The other thing that's interesting that probably doesn't get discussed a lot here in Maryland, but should, is what could have happened had he not been the Governor. See, we've discussed what he did as the Governor. We know what happened since he's the Governor. The question is, what would have happened? Well, I'll tell you what would have happened. The legislature would have raised $7.5 billion in tax increases had you not had this man as the Governor of the State of Maryland.
I'll talk about three things real quick: one, education. I used to say when I was the Governor of Texas, education is to a State what national defense is to the Federal Government. I think it's by far the most important—should be the most important priority of any Governor. I know it's a really important priority of Governor Bob Ehrlich. You know why? I've been to schools here in Maryland. I've seen him firsthand come into classrooms and talk to teachers and parents. And he generally cares about making sure the public school system—the public school system does what it's supposed to do, and that's educate everybody.
We had—when I came to Washington, I was very concerned about a system that just kind of shuffled people through—social promotion. You know we'd say, oh, you're supposed to be—you're X age; you're supposed to be here. You know what happened under that system? Impoverished kids, inner-city black kids, or kids whose parents don't speak English as a first language just got moved through. That's the easiest thing to do. And so we changed the attitude. And I'm proud to have a partner in Bob Ehrlich who understands, one, you've got to set high standards, see; you've got to believe every child can learn; and secondly, in return for money, we expect people to measure.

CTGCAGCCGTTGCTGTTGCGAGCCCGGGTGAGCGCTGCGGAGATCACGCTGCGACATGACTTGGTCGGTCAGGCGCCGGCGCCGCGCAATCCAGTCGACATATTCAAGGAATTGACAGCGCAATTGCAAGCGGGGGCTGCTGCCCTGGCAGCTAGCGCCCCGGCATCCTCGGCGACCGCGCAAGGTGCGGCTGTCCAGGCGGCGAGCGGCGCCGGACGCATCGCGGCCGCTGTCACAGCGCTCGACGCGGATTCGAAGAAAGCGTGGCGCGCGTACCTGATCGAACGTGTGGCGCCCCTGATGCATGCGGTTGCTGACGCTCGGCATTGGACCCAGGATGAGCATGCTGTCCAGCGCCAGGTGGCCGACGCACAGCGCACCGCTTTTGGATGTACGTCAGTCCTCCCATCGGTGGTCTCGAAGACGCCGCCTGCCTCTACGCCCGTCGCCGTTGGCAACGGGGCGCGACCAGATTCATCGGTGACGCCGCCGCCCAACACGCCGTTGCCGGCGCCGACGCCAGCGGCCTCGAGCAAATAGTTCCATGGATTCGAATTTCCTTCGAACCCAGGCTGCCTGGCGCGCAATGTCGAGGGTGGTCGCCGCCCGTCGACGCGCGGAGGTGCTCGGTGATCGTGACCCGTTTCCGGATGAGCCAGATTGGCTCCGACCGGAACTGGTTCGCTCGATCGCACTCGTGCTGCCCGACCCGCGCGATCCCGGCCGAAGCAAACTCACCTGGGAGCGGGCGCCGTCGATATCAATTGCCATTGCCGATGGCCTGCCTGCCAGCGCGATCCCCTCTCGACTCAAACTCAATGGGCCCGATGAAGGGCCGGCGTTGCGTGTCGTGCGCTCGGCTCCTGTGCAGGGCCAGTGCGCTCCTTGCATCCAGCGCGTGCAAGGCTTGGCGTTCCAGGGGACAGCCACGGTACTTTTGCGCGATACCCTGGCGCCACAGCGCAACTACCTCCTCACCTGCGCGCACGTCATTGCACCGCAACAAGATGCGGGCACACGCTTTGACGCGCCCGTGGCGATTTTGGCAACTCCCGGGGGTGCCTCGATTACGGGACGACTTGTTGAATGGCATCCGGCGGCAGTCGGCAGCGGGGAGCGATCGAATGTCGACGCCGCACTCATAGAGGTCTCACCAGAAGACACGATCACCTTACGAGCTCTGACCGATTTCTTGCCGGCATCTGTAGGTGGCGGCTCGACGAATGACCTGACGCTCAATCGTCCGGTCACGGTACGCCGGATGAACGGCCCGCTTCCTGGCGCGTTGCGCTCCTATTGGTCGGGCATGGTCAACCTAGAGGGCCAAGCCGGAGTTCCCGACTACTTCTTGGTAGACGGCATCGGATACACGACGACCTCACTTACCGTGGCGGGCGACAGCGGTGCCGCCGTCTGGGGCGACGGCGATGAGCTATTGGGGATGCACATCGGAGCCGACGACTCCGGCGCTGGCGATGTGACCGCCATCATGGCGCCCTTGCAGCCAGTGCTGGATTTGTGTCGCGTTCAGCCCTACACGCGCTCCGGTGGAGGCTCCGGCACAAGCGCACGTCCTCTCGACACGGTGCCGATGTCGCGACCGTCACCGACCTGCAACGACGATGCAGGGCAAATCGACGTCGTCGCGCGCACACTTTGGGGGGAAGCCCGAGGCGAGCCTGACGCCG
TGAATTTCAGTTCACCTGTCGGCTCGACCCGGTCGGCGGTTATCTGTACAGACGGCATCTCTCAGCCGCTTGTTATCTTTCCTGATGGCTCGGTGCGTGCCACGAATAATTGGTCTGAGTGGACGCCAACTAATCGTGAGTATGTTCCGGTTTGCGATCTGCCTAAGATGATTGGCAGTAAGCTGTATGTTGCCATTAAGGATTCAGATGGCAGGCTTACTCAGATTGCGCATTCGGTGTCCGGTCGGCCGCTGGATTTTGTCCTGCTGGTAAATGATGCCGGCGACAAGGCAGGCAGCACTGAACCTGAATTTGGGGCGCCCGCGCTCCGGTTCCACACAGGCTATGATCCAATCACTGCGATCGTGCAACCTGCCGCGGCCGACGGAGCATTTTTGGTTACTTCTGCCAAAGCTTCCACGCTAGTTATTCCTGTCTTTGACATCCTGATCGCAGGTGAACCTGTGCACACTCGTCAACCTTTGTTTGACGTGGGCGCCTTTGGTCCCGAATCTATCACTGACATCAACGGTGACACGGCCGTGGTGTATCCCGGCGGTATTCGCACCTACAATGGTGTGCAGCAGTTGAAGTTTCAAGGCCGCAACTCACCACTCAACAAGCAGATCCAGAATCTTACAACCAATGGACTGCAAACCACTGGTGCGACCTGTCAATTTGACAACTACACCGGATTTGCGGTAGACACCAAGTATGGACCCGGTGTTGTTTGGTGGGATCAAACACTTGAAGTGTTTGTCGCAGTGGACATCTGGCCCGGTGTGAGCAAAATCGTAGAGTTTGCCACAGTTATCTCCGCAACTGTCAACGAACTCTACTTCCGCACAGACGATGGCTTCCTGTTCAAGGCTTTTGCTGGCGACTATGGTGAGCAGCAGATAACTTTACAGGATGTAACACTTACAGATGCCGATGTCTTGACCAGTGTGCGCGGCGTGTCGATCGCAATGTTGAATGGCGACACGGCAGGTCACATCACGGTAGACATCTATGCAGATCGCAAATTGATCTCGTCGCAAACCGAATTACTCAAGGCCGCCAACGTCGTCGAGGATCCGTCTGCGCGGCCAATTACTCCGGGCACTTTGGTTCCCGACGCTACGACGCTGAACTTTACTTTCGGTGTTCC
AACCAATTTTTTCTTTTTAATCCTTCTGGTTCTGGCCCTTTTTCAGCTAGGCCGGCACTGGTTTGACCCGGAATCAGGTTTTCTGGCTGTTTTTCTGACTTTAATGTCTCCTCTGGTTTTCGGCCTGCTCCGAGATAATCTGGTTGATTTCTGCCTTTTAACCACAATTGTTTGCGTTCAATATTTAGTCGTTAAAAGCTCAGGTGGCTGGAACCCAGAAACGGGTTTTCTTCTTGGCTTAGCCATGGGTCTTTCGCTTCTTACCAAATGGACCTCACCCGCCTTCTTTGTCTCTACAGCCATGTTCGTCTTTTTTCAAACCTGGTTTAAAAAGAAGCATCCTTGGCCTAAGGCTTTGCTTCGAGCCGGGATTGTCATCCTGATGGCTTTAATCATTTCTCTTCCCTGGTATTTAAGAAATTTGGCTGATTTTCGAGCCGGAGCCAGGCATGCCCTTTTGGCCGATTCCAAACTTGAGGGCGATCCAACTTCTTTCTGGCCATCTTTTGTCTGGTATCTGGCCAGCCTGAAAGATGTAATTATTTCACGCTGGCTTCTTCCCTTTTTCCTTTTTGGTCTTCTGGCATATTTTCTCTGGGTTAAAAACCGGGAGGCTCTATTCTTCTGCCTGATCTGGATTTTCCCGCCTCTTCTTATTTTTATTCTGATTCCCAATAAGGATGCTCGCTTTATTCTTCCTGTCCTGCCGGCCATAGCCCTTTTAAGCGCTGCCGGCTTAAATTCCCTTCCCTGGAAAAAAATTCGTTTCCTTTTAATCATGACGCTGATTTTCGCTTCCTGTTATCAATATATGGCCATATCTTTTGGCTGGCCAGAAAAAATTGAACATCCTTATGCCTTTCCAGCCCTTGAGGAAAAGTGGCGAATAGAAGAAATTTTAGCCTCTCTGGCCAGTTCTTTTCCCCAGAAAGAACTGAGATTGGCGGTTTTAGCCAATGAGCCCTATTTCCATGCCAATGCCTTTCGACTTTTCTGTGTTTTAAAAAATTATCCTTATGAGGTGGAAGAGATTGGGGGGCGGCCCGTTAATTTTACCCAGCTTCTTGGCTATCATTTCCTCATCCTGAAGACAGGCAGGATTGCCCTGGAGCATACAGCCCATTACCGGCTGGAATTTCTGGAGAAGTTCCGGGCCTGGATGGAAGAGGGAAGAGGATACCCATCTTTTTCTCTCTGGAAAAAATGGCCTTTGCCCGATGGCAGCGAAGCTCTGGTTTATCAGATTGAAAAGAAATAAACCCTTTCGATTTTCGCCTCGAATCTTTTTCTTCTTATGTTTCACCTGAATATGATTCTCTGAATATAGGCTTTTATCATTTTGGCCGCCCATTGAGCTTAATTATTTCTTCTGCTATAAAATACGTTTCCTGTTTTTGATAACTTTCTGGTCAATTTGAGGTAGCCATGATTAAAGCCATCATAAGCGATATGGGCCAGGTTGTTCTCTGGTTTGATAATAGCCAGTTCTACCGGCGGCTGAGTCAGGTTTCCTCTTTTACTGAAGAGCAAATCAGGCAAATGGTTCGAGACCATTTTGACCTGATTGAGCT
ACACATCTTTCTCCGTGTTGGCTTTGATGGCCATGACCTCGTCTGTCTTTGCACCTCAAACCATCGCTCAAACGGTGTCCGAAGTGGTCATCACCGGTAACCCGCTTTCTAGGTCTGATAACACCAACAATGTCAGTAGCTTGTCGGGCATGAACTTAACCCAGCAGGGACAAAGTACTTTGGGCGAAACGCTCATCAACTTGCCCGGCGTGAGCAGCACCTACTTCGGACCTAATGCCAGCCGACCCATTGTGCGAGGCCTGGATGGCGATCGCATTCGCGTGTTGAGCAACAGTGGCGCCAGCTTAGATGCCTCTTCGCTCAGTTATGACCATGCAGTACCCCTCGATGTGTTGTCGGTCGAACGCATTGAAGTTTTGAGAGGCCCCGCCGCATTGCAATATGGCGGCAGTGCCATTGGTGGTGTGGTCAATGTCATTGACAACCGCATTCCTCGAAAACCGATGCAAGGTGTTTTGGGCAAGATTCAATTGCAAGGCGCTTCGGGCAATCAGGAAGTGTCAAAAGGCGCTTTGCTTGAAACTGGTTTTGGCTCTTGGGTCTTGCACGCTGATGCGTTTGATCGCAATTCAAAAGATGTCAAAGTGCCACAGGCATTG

Now, I believe in local control of schools, and so does Bob. I'm a strong believer in local control of schools. But I said, in return for increasing Federal money, particularly for poor students, I want to know. I want to know whether a child can read and write and add and subtract. And I want to know early.